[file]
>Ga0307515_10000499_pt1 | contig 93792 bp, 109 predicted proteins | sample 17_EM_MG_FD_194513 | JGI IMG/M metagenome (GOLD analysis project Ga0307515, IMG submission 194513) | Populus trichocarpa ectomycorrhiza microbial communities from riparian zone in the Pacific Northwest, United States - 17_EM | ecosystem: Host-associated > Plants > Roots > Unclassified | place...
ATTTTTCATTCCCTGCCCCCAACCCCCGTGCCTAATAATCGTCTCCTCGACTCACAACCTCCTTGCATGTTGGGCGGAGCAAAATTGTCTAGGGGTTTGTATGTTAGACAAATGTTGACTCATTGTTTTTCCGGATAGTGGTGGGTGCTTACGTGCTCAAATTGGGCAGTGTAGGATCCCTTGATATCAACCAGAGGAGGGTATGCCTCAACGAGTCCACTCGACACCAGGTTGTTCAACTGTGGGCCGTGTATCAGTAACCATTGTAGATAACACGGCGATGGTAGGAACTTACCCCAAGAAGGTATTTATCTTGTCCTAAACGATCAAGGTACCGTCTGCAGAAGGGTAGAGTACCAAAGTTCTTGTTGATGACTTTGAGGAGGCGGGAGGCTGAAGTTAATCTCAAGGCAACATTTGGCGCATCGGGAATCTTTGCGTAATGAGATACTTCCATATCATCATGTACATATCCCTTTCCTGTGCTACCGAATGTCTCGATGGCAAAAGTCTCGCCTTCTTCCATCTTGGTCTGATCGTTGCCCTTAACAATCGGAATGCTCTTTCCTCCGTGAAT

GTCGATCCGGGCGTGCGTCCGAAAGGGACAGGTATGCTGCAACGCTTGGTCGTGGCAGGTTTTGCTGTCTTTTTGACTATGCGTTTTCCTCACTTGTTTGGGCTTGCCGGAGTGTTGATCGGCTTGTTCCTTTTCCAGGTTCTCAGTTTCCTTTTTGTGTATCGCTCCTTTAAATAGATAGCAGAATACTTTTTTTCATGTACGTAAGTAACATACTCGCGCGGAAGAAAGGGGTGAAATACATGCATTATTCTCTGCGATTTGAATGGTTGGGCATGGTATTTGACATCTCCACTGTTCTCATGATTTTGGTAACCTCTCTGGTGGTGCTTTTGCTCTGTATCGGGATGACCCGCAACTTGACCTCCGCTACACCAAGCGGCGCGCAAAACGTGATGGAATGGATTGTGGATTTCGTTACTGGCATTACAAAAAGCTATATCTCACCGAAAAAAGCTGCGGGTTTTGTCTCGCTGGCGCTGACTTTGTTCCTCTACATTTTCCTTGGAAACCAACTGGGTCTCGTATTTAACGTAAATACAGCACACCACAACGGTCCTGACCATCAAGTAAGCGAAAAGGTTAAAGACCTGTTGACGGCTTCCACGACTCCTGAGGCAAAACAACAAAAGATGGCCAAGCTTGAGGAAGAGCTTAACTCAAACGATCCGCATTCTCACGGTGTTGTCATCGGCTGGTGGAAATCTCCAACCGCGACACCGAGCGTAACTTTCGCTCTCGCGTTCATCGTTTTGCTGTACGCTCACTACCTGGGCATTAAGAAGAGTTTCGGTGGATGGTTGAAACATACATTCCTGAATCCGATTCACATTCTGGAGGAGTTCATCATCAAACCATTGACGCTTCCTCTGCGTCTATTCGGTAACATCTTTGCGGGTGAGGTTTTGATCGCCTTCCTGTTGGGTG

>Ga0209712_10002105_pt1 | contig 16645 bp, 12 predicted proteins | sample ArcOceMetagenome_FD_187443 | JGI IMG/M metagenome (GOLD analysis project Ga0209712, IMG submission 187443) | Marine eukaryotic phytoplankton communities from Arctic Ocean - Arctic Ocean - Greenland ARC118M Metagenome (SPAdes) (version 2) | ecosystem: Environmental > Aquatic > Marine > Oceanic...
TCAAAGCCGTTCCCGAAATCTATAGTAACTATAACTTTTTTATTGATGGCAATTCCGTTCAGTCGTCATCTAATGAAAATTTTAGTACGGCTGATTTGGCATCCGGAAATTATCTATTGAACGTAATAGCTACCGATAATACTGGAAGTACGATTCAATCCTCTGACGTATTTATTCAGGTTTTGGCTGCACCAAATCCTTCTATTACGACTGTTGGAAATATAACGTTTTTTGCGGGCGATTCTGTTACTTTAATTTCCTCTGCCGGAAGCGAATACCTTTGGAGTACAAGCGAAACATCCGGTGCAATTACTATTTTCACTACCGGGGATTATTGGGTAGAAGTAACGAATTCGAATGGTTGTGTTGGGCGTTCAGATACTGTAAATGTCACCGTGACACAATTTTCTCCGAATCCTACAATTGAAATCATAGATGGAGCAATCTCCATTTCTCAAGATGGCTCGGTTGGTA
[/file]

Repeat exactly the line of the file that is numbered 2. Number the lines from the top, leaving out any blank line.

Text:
ATTTTTCATTCCCTGCCCCCAACCCCCGTGCCTAATAATCGTCTCCTCGACTCACAACCTCCTTGCATGTTGGGCGGAGCAAAATTGTCTAGGGGTTTGTATGTTAGACAAATGTTGACTCATTGTTTTTCCGGATAGTGGTGGGTGCTTACGTGCTCAAATTGGGCAGTGTAGGATCCCTTGATATCAACCAGAGGAGGGTATGCCTCAACGAGTCCACTCGACACCAGGTTGTTCAACTGTGGGCCGTGTATCAGTAACCATTGTAGATAACACGGCGATGGTAGGAACTTACCCCAAGAAGGTATTTATCTTGTCCTAAACGATCAAGGTACCGTCTGCAGAAGGGTAGAGTACCAAAGTTCTTGTTGATGACTTTGAGGAGGCGGGAGGCTGAAGTTAATCTCAAGGCAACATTTGGCGCATCGGGAATCTTTGCGTAATGAGATACTTCCATATCATCATGTACATATCCCTTTCCTGTGCTACCGAATGTCTCGATGGCAAAAGTCTCGCCTTCTTCCATCTTGGTCTGATCGTTGCCCTTAACAATCGGAATGCTCTTTCCTCCGTGAAT